Nekrasov asks Karpov why Browder wants to demonize him. Karpov explains that he had pursued Browder in 2004 for tax evasion, so that seems to be the reason why Browder smears him. And then Karpov says, “Having made billions here, Browder forgot to tell how he did it. So it suits him to pose as a victim. He is wanted here, but Interpol is not looking for him.”
Afterwards in 2013, Karpov had tried to sue Browder for libel in a London court, but was not able to on the basis of procedural grounds since he was a resident of Russia and not the UK. However at the conclusion of the case, set out in his Judgment the presiding judge, Justice Simon, made some interesting comments.
“The causal link which one would expect from such a serious charge is wholly lacking; and nothing is said about torture or murder. In my view these are inadequate particulars to justify the charge that the Claimant was a primary or secondary party to Sergei Magnitsky’s torture and murder, and that he would continue to commit or ’cause’ murder, as pleaded in §60 of the Defence.
The Defendants have not come close to pleading facts which, if proved, would justify the sting of the libel.”
In other words – in plain English – in the judge’s view, Karpov was not in any sense party to Magnitsky’s death, and Browder’s claim that he was is not valid.
On the basis of the evidence that has been presented, it is undeniable that Browder’s case appears to be a total misrepresentation, not only of Magnitsky’s statements, but of just about everything else that’s important in the case .
On a separate matter, on April 15, 2015 in a New York court case involving the US government and a Russian company, Previzon Holdings, Bill Browder had been ordered by a judge to give a deposition to Prevezon’s lawyers.
Throughout this deposition, Browder (now under oath) contradicted virtually every aspect of his Magnitsky narrative and stated “I don’t recall” when pressed about key portions of his narrative that he had previously repeated unabashedly in his testimonies to Congress and interviews with Western media. Browder “remembered nothing” and could not even deny asking Magnitsky to take responsibility for his (Browder’s) crimes.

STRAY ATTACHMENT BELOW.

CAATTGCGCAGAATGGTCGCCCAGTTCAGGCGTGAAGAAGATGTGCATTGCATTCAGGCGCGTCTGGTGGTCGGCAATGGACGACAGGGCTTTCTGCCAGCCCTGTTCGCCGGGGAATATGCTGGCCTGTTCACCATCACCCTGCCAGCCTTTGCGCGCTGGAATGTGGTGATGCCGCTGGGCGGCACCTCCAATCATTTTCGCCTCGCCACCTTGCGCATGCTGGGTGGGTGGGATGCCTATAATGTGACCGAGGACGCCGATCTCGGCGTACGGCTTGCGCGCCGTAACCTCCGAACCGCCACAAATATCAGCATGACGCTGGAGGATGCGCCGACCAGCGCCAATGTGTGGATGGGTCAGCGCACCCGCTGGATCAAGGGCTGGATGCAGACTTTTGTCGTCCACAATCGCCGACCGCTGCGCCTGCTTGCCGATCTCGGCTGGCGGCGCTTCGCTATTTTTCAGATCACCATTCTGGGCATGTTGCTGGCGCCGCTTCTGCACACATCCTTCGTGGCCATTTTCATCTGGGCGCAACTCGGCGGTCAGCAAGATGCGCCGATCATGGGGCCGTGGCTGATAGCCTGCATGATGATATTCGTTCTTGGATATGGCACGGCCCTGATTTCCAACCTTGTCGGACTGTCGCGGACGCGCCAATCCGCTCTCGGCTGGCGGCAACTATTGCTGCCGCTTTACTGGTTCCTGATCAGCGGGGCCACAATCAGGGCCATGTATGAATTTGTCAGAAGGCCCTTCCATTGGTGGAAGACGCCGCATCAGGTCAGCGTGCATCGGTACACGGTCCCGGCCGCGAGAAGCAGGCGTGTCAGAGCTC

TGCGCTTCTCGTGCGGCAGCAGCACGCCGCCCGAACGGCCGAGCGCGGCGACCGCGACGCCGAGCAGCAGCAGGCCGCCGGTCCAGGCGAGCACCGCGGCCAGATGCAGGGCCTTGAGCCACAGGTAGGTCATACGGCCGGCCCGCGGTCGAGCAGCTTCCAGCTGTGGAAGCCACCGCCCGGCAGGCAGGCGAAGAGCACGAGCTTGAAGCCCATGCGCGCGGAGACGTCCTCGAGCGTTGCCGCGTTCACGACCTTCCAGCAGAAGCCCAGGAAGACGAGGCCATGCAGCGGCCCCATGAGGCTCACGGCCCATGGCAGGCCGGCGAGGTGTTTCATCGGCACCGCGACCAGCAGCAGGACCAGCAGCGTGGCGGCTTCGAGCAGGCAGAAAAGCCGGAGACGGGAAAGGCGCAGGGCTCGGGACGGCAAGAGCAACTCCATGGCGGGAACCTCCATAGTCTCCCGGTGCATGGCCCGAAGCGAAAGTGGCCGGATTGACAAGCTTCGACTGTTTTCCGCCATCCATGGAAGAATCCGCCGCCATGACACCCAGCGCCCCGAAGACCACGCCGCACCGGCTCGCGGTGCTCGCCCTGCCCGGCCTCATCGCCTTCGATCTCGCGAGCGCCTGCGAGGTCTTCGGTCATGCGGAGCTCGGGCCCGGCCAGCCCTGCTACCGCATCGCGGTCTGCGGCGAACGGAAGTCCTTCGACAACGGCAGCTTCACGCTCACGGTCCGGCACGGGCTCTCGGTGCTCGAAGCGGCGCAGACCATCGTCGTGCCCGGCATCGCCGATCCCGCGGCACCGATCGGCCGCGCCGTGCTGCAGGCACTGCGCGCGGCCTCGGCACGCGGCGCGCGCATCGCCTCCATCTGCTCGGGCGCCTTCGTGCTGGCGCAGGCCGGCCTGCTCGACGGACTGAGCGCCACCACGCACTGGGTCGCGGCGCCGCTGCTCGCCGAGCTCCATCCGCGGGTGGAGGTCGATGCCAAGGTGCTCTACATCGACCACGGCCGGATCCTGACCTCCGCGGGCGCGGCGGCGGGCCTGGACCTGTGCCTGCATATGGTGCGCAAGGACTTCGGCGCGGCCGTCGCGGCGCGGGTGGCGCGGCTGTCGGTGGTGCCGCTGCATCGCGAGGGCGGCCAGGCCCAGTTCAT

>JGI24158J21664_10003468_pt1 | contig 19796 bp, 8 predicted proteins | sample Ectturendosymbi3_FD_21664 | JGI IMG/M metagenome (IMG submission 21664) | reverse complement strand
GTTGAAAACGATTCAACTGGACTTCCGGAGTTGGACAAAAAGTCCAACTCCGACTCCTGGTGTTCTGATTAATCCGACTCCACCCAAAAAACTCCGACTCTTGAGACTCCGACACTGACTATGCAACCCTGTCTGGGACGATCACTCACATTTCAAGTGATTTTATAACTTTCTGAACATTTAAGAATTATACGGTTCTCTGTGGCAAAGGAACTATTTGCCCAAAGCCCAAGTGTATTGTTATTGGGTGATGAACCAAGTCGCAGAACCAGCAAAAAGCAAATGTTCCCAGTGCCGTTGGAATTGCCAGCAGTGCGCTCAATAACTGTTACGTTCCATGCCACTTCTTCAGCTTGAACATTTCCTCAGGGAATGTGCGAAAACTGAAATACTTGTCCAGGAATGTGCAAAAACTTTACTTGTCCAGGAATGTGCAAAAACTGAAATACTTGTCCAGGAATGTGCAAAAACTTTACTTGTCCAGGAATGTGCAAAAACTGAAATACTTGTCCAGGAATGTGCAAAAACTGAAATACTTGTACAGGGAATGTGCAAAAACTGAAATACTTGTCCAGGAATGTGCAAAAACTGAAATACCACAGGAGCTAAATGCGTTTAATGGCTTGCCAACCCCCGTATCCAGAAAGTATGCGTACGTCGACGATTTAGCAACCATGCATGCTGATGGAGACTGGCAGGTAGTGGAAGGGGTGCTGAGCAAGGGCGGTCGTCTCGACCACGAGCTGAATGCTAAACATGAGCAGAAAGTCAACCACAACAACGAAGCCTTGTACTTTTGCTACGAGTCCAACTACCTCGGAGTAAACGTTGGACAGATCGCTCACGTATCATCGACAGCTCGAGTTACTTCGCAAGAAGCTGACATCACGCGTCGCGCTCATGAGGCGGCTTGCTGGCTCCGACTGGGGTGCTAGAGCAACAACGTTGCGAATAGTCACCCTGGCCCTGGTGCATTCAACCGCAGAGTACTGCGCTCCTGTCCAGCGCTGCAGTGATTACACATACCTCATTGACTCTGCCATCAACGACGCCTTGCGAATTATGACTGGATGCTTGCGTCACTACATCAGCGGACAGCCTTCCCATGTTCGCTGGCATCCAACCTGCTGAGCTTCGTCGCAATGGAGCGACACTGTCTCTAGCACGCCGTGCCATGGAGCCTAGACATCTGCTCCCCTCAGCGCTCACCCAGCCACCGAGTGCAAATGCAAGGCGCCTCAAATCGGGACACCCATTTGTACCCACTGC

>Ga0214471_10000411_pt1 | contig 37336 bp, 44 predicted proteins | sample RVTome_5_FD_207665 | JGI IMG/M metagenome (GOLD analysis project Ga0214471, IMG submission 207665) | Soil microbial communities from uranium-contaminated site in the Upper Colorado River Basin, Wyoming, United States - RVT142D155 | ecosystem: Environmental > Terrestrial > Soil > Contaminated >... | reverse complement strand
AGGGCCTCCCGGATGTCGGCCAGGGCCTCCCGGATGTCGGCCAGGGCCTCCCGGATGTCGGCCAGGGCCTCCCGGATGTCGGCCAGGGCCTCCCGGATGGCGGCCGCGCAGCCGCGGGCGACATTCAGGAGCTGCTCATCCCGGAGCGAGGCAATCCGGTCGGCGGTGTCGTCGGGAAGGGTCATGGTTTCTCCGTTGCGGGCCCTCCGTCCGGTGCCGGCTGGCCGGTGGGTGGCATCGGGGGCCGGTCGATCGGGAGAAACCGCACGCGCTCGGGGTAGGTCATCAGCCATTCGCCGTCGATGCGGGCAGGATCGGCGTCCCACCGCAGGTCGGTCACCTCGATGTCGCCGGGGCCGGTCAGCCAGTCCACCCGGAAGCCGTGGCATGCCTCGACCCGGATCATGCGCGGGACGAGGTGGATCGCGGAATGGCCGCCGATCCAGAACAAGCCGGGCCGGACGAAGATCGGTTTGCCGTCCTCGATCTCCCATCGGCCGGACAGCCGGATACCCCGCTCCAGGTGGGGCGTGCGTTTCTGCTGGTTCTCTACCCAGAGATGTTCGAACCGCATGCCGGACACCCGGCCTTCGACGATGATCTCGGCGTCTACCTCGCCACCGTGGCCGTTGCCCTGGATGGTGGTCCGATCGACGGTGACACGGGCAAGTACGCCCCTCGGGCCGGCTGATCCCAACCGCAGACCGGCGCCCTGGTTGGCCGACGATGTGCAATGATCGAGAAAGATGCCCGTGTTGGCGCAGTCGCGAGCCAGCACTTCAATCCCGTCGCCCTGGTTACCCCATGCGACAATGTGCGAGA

As a further example of Browder’s dishonesty, in one of his publications, he shows a photo of an alleged employee of Browder’s law firm, Firestone Duncan, named “Victor Poryugin” with vicious facial wounds from allegedly being tortured and beaten by police. However, the person shown was never with Browder’s firm. Instead, this is a photo of “an American human rights campaigner beaten up during a street protest in 1961.” It was Jim Zwerg, civil-rights demonstrator, during the 1960s, in the American South. Nekrasov was appalled and found it almost unimaginable that Browder would switch photos like that to demonize Russia and its police.
Browder was arrested by the Spanish police in June 2018. Even though Russia has on six occasions requested Browder’s arrest through Interpol for tax fraud, the Spanish national police determined that Browder had been detained in error because the international warrant was no longer valid and released him.
A further matter that reflects on his character, William Browder, the American-born co-founder of Hermitage Capital Management is now a British citizen. The US taxes offshore earnings, but the UK does not. Highly likely because of this, in 1998 he gave up his American citizenship and became a British citizen and thereby has avoided paying US taxes on foreign investments. Nevertheless, he still has his family home in Princeton, NJ and also owns a $11 million dollar vacation home in Aspen, Colorado.
To put this in political context, Browder’s narrative served a strong geopolitical purpose to demonize Russia at the dawn of the New Cold War. As such, Browder played a major role in this. In fact, the late celebrated American journalist Robert Parry thought that Browder single-handedly deserves much of the credit for the new Cold War.
Browder’s campaign was so effective that in December 2012 he exploited Congressional willingness to demonize Russia, and as a result the US Congress passed a bipartisan bill, the Magnitsky Act, which was then signed by President Obama. U.S. Senators Ben Cardin and John McCain were instrumental in pushing through the Magnitsky Act, based on Browder’s presentations.
However, key parts of the argument that passed into law in this act have been shown to be based on fraud and fabrication of ‘evidence.’ This bill blacklisted Russian officials who were accused of being involved in human-rights abuses.
In her analysis of the Magnitsky Act, Lucy Komisar, an investigative journalist, reveals a little known fact:
“A problem with the Magnitsky Act is that there is no due process. The targets are not told the evidence against them, they cannot challenge accusations or evidence in a court of law in order to get off the list. This “human rights law” violates the rule of law. There is an International Court with judges and lawyers to deal with human rights violators, but the US has not ratified its jurisdiction. Because it does not want to be subject to the rules it applies to others.”
In 2017, Congress passed the Global Magnitsky Act, which enables the U.S. to impose sanctions against Russia for human rights violations worldwide.